NINO is the owner of approximately 3000 cuneiform tablets of Sumerian and Babylonian/Assyrian origin, the largest collection of its kind in The Netherlands. The collection was brought together in the 1920s and ‘30s by F.M.Th. de Liagre Böhl, Professor of Assyriology at Leiden University and Co-Director of NINO 1939-1955. Diverse text genres are present in the tablet collection: literary, omina, incantations, archival etc. In addition to the tablets, the collection includes a smaller number of seals, bullae, terracottas and other objects.
The tablets are being transcribed, translated, and published in order to make them available for scholars and students. The NINO series Tabulae... Liagre Böhl (TLB) and Studia... Liagre Böhl (SLB) are publications and studies of (groups of) tablets in the collection. More unpublished information on the collection is kept in the Institute.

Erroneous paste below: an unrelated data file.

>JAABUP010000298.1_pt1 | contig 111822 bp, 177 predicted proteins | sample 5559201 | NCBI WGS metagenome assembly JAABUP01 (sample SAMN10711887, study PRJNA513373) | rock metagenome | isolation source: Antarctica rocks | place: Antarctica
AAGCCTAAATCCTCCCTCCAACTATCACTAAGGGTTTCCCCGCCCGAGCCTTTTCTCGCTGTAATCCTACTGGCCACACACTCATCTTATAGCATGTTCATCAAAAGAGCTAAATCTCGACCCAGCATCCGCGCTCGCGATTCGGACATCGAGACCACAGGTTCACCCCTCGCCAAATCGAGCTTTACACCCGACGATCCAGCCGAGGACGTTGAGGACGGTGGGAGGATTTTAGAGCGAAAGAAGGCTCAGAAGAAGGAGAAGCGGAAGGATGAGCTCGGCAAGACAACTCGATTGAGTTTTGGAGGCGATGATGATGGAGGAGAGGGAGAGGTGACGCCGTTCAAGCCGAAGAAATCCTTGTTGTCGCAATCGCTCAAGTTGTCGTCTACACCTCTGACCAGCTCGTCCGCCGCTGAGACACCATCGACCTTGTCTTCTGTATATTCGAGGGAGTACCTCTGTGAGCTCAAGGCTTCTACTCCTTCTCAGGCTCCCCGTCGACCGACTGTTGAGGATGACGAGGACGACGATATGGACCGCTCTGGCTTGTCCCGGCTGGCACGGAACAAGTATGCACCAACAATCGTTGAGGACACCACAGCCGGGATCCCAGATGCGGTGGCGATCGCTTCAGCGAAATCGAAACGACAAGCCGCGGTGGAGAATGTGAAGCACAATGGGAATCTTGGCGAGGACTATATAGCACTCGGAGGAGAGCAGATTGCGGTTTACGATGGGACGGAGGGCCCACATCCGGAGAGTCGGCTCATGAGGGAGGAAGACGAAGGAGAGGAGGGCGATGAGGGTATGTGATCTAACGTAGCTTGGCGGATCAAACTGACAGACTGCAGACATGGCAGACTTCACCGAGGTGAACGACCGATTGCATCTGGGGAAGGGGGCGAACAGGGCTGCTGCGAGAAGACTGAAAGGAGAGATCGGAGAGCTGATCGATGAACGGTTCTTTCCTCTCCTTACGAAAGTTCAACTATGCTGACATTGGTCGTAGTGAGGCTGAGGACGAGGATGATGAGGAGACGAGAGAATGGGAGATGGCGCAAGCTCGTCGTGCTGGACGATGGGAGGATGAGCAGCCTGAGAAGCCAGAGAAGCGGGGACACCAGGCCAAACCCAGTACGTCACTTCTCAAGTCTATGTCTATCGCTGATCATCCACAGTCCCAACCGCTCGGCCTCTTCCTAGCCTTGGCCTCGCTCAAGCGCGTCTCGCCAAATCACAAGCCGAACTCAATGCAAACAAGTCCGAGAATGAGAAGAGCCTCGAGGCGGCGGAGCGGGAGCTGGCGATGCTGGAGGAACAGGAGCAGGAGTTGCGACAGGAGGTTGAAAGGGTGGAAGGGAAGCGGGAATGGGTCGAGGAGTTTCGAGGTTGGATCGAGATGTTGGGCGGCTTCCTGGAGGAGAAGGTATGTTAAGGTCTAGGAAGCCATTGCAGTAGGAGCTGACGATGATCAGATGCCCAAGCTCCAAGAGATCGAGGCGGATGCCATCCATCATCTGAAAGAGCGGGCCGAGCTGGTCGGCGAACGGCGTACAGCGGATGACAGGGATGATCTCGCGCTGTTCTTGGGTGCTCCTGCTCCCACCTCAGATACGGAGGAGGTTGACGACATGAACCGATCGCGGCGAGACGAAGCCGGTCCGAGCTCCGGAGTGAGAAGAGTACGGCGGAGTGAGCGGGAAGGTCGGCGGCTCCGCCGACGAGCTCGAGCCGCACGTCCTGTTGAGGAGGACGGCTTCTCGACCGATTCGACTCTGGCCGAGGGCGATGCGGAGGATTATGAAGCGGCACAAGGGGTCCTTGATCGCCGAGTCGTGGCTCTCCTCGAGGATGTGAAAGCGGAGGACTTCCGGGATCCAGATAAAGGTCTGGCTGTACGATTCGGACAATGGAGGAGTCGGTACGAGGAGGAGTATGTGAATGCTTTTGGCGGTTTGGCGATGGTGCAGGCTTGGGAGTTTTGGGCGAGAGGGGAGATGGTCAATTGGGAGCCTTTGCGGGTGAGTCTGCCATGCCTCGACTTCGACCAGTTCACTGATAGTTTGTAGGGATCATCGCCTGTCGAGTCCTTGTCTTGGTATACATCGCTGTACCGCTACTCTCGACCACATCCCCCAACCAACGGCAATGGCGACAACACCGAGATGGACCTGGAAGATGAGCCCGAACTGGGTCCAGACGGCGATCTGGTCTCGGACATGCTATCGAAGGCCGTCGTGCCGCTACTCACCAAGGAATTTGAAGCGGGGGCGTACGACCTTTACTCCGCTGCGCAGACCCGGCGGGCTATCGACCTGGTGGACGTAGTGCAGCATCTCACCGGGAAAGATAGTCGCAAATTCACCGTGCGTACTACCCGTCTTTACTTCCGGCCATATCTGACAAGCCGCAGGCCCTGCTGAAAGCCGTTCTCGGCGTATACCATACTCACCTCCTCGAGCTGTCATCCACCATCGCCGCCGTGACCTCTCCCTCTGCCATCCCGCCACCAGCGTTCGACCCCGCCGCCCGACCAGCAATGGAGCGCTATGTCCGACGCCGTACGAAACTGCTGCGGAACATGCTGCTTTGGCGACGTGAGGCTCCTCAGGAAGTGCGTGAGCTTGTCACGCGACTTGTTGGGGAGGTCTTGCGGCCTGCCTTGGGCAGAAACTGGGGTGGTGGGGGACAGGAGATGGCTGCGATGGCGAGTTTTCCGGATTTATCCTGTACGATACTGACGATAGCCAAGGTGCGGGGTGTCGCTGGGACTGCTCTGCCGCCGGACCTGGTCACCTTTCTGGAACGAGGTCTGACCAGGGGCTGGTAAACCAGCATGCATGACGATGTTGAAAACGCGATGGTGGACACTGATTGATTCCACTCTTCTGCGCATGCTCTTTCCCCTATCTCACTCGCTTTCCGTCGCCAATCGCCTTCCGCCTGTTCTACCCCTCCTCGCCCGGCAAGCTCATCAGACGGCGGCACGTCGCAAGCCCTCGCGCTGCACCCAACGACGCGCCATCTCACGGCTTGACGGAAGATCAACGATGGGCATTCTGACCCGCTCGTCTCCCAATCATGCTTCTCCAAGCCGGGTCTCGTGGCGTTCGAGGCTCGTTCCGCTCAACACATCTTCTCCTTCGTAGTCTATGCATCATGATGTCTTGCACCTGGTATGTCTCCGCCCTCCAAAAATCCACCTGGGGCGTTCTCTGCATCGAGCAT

A number of highlights from the collection are on permanent view in the National Museum of Antiquities (RMO) in Leiden. In 2014-’15 our jubilee exhibition “75 jaar NINO” at the Museum featured more highlights from the collection.
Scholars who wish to study objects in the Böhl Collection: please refer to our Rules for access to the Böhl Collection (pdf).
We are working towards digitising the cuneiform tablets in the best possible way and resolution. A promising pilot project has been conducted using the Portable Light Dome system operated by H. Hameeuw (Leuven and Brussels).
The example of LB 1090 is presented here as a pdf file. This is the simplest and surest way of storing and presenting the recorded object data. A more visually attractive way is to consult the interactive file using the Minidome Viewer at its own website:
Uploading and visualising the results may take up to several minutes. The online viewer works with all internet browsers that support WebGL (currently all mainstream browsers; older browsers may not work).
For (technical) background information on the Portable Light Dome, please refer to: